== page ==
2009-10-22 16:58:49.000 – Brian Clark, Observer and Meteorologist
The white is quickly disapearing!
Last week, the first significant snowstorm of the season hit the summit with 8.5 inches measured from late in the day on the 12th through the 14th. Coincidentally, my hometown of State College, PA saw their first snowfall of the year last week as well. From the 15th through the 17th, 4.9 inches of snow was measured at University Park Airport, about 10 miles outside of the city. Almost a foot of snow was reported on the ridge tops around State College which range from about 1500 to 2000 feet in elevation. The vast majority of the 4.9 inches that fell at the airport, 4.7 to be exact, came on the 15th, marking the earliest inch of snow ever measured in State College and also the most snow ever measured in a 24 hour period in the month October. This was truly an historic storm for that area.
State College and central Pennsylvania in general hold a special place in my heart. It’s where I grew up, it’s the home of Penn State University (my alma mater and a great university), it’s a very scenic and beautiful area, and it is also where some of my best friends still live. These are just a few of the things I miss about that area, but until last week, the weather had never been one of those things. In a typical winter, State College measures between 30 and 40 inches of snow which, as a snow lover and skier, is simply not enough for me. Contrast that to an average of over 300 inches a winter here on the mountain and over 80 inches for North Conway, NH (where I call home when I’m not on the mountain). Given those statistics and its significantly more southern location, I couldn’t help but be jealous that State College received their first inch of snow before North Conway!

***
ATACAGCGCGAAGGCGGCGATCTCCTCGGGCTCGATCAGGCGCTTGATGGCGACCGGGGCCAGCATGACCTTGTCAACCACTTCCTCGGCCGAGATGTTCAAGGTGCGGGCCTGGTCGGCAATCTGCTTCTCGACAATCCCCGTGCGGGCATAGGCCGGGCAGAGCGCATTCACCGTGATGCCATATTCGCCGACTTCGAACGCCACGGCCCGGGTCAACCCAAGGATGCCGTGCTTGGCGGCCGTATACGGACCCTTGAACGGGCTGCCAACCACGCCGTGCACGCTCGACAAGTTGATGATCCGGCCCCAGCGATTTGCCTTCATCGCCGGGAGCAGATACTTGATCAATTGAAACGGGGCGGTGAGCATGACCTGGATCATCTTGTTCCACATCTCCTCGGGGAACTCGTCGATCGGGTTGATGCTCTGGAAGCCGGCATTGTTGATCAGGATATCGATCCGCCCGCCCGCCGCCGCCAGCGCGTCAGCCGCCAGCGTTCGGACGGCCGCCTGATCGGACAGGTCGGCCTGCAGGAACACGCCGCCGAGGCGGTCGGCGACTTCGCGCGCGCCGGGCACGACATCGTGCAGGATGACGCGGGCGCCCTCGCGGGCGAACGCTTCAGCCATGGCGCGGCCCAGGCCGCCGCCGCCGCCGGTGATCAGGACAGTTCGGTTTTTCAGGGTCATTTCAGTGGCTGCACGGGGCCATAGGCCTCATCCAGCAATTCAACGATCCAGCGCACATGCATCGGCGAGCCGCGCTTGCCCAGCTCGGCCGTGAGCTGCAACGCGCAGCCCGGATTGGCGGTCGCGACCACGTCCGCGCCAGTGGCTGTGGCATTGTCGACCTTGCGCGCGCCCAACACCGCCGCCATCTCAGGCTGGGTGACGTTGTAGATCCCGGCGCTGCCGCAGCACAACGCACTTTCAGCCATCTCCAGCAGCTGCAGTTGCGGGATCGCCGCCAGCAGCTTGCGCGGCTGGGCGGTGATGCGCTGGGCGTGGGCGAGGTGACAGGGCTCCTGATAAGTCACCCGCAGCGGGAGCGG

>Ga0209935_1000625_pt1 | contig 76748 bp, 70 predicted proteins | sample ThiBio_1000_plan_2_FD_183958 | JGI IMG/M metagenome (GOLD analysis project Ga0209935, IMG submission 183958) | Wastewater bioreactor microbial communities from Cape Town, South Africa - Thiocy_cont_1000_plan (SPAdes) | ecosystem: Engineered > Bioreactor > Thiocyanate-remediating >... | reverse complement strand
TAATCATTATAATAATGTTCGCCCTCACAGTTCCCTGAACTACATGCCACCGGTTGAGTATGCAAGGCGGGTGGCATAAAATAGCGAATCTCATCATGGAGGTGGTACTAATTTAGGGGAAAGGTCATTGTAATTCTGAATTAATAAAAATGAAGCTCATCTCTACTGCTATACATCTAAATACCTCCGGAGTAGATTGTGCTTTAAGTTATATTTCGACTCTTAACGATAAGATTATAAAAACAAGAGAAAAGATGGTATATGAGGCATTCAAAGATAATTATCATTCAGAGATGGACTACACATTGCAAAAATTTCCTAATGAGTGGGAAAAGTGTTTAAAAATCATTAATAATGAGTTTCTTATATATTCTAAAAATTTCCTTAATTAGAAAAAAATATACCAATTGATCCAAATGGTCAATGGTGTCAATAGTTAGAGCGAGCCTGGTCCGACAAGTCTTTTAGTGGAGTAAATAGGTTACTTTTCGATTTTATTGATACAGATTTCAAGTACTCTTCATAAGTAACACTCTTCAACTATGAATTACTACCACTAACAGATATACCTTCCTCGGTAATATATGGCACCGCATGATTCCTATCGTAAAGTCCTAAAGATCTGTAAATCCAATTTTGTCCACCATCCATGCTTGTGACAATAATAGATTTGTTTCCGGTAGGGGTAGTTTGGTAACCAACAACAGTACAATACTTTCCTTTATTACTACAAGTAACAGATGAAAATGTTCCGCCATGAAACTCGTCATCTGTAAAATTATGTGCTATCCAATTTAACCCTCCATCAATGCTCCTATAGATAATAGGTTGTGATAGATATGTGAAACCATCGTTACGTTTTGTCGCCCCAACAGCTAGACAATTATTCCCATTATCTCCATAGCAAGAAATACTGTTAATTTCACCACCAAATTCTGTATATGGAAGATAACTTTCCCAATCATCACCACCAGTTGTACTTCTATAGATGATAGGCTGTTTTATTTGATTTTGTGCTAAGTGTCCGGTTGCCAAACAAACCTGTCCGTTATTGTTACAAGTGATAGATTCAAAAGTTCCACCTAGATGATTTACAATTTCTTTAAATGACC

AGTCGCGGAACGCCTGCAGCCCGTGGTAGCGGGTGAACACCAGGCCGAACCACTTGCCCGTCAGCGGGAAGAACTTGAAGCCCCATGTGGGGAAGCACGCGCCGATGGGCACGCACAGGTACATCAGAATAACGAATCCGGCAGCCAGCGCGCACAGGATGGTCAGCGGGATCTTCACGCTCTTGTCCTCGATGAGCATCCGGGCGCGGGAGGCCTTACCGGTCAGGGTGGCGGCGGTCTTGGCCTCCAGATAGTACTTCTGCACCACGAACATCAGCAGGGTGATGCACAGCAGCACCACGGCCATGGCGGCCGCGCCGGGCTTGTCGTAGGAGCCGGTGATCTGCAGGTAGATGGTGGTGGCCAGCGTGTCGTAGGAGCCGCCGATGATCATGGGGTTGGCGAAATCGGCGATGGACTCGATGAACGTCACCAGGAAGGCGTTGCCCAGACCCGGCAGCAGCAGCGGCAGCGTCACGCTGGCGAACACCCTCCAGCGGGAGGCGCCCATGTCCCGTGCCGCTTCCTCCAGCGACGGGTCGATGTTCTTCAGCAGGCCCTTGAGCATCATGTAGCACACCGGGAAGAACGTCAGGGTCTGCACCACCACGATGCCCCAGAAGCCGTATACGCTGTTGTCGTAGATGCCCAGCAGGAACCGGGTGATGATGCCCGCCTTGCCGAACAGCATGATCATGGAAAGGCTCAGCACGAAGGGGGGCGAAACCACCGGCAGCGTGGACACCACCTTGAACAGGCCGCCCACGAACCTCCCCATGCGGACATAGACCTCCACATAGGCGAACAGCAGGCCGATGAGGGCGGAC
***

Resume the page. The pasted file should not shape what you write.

Even more depressing is that winter seems to be taking a hiatus on the summit. Temperatures rose above freezing yesterday and have stayed there through today. That coupled with some plain rain and fog have eaten up the majority of the snow and ice on the ground from last week, although the drifts that formed are still hanging on. Temperatures will fall back below freezing tonight and into tomorrow, but that won’t last long as a couple more (relatively) warm storms loom on the horizon through the rest of this shift. Looks like I will have to wait a little while longer until full winter conditions are here to stay.
P.S. For some photos of the historic central Pennsylvania snowfall and other snow totals from the area, check out Jesse Ferrel’s WeatherMatrix blog on AccuWeather.com, one of our corporate partners. While you’re there, you can check out my blog too!
Brian Clark, Observer and Meteorologist